The Most Common Question that Women Don’t Want to Ask Me

Not too long ago, I was at a conference on women’s health. In between sessions, all of us attendees were able to talk with specialists and ask any questions. There was one particular table that was surrounded. When I say surrounded, I mean there were so many women of all ages surrounding it that you would have thought they were giving away money. Obviously, I had to go see who was at the center of it. You’ll never guess! It was a Pelvic Floor Physical Therapist.

Yup, she was probably the most popular person at the conference. I have to admit that this was one of the most useful 10 minutes of the conference.

If you’ve ever experienced slight bladder leakage when you sneeze or cough or if you’ve had more intense issues, you probably want to know what you can to do to help the situation. You also may be a little shy about asking. Don’t be. Sooooo many women of all ages have the same question and are a bit embarrassed to ask. To answer your question, yes, there is help. Strengthening our pelvic floor muscles is one tool that can make a big difference.

Though age and whether you’ve had children are big factors in the strength of our pelvic floor muscles, this can affect people of all ages and both genders. In fact, a study of 157 elite female athletes between 18 and 35 found that 28% reported some urinary incontinence.

A I said, often, women are embarrassed and don’t ask for help until things have advanced but the earlier we start, the better. Don’t worry, no matter when you start, you can see improvements at any time. In fact, as I was listening to the Physical Therapist talk, a former patient of hers walked by and said she changed her life. As I said, both men and women can benefit from increasing the strength of their pelvic floor muscles. I urge you to talk to your doctor if you’re having more serious challenges.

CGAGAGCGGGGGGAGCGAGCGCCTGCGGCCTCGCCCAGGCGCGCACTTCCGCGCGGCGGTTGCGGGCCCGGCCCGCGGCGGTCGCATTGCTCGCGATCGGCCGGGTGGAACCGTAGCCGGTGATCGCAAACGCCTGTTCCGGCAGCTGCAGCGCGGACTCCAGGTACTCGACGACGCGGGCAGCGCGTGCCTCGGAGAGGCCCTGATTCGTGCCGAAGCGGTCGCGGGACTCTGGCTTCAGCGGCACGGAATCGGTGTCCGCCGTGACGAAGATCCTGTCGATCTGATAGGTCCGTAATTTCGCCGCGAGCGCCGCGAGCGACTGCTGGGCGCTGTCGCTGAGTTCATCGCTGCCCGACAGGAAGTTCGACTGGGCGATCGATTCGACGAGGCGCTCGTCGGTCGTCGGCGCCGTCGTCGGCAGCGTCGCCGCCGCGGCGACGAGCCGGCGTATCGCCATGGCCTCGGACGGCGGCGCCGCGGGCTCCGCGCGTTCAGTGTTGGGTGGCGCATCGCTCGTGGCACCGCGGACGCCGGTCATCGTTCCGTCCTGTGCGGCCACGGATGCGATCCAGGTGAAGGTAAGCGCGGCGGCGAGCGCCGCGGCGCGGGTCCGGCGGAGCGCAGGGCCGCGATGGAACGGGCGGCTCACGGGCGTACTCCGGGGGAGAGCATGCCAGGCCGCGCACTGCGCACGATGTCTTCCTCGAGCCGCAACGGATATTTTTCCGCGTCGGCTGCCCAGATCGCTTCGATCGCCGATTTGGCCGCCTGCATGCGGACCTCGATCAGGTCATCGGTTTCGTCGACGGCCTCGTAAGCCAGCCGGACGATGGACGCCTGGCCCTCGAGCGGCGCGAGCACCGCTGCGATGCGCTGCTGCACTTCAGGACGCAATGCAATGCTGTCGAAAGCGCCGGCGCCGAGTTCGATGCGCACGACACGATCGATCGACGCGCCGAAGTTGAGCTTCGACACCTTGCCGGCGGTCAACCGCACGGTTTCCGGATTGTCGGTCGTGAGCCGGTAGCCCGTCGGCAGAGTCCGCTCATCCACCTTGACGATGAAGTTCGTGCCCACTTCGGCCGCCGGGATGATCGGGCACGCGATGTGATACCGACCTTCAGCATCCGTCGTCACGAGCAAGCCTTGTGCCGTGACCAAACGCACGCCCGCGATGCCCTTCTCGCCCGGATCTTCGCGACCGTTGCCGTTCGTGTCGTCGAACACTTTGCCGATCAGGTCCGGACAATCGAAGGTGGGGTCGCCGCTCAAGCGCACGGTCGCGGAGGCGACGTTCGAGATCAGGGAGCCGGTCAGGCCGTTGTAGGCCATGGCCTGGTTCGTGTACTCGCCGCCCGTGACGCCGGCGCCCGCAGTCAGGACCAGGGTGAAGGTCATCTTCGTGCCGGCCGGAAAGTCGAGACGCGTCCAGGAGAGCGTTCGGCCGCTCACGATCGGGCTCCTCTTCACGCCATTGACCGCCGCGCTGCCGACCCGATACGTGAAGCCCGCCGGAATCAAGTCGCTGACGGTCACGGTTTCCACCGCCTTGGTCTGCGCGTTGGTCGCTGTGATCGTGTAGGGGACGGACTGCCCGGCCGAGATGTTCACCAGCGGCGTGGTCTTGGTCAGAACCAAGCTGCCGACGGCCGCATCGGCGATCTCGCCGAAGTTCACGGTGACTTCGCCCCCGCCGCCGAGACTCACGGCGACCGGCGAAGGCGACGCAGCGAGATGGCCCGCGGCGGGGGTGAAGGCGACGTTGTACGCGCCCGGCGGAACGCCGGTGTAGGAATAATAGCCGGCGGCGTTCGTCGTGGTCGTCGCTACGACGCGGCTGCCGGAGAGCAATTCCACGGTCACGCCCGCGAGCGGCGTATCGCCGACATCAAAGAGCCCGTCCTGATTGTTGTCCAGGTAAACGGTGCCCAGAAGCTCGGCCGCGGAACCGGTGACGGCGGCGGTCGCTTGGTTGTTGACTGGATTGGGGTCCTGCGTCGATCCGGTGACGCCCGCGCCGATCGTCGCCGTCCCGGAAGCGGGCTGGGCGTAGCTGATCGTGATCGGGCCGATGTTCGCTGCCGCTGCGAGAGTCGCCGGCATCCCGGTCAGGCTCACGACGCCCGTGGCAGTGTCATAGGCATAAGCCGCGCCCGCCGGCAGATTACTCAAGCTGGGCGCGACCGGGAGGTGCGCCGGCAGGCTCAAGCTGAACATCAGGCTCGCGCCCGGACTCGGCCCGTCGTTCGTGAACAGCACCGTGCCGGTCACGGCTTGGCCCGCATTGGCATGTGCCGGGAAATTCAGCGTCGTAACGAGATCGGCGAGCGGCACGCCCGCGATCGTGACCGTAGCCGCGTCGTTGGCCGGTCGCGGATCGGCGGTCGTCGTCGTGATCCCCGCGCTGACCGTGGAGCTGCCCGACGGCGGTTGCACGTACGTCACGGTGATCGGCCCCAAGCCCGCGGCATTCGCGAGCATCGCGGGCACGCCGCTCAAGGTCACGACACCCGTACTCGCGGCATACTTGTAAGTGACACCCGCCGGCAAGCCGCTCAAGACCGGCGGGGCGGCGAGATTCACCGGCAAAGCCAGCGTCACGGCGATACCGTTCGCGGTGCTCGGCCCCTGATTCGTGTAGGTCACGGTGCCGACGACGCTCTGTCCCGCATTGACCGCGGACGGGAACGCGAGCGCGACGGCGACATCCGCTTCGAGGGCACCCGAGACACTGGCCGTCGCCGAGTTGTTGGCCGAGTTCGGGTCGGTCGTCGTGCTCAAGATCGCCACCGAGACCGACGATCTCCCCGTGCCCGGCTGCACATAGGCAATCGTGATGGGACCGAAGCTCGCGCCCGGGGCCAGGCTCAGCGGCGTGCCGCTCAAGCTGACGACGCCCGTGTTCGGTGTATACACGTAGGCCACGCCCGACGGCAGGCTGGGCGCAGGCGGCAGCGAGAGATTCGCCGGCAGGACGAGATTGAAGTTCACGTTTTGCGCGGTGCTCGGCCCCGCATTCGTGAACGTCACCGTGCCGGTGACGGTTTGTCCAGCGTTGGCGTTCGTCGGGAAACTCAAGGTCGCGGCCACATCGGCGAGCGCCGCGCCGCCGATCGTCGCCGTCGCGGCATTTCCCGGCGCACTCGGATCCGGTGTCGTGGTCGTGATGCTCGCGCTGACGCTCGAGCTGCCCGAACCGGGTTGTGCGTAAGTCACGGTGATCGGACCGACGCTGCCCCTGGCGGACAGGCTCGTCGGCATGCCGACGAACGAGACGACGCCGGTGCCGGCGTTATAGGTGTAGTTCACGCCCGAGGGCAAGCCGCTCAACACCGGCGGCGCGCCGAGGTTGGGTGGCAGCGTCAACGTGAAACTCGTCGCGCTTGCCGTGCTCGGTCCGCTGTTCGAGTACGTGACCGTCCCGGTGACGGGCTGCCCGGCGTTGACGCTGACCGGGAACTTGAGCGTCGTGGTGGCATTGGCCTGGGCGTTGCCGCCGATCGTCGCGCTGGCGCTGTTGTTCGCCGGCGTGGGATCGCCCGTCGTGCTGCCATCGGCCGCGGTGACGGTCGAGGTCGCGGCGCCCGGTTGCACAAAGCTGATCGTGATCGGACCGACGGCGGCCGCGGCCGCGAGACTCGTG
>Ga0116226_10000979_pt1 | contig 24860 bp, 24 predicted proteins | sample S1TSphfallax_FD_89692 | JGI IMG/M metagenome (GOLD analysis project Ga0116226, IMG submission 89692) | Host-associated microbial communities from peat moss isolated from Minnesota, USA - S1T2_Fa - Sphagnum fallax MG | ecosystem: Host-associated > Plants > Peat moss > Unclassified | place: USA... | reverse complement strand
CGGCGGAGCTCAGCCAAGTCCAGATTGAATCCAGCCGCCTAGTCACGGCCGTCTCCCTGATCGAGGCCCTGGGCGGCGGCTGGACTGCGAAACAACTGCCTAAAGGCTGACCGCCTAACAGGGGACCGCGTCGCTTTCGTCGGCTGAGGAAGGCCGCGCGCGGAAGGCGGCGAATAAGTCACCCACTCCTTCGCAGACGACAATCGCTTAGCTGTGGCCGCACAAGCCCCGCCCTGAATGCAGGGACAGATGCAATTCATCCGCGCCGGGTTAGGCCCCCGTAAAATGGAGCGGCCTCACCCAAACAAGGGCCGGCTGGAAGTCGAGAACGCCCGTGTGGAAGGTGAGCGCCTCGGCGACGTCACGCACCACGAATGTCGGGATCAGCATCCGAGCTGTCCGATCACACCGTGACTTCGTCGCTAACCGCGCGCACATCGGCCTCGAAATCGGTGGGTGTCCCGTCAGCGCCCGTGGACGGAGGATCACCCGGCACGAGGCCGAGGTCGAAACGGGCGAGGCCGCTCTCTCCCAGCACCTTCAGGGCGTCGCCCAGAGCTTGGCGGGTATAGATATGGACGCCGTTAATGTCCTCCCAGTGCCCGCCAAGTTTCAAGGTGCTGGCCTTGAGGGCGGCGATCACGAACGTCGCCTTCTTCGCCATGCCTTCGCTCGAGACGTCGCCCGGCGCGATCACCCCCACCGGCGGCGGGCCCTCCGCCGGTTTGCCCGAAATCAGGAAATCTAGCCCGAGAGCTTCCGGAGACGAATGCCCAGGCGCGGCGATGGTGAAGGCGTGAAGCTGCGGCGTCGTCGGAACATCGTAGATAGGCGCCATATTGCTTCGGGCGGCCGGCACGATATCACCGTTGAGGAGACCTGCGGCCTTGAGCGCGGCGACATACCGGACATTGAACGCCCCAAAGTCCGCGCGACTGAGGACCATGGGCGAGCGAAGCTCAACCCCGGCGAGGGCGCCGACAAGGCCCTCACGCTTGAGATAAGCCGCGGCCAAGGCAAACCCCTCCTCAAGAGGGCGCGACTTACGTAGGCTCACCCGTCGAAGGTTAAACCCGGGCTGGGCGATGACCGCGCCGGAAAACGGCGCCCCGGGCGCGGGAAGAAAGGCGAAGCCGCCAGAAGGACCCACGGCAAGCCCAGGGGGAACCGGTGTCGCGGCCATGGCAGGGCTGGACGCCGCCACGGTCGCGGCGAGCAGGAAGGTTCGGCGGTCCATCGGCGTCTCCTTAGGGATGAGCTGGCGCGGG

Today though, as a gift to all the women in our WellStyles community, I’m passing on the key takeaways from the conference. I hope this may help you and help to make you feel more comfortable to ask questions if you have any:

  1. Kegel exercises help. The key is to make sure we’re doing them properly. Come to a standing position. Imagine that you are drawing your navel up towards your heart and feel your glutes engage as well. You should feel as if all of the muscles of your pelvis are lifting up. If you were looking in a mirror, you should not see your shoulders move. One way to check this is to insert a tampon. As you engage your muscles, you should see the string of the tampon lift up. Another way is to roll up a bath towel and then sit on it. As you engage your muscles, you should feel the entire area from back to front lift off the towel.

  2. Wondering how many to do? Work up to doing 60 per day for 10 seconds. I know it sounds like a lot. But, spread them out through the day. Also, work up to doing 6 sets of 10 quick pulses. This way you train your muscles for endurance as well as the quick strains that are placed are on our muscles when we sneeze, cough or laugh really hard.

  3. Go. When you have to go, try to avoid waiting too long as this places more strain over time. Also, I know it’s tough in a busy day but she stressed not to rush as you need to allow your muscles to relax so don’t “push” to hurry out the door.

  4. Lifting. Before you lift your toddler, your dog, your groceries or strength training, always be sure to engage your pelvic floor muscles and your core muscles to avoid placing undue strain on the muscles.

As I said, this is an issue that people of all ages have asked me about over the years. Don’t be shy in talking about it. There is help! The sooner you start, the better.

That’s all for today!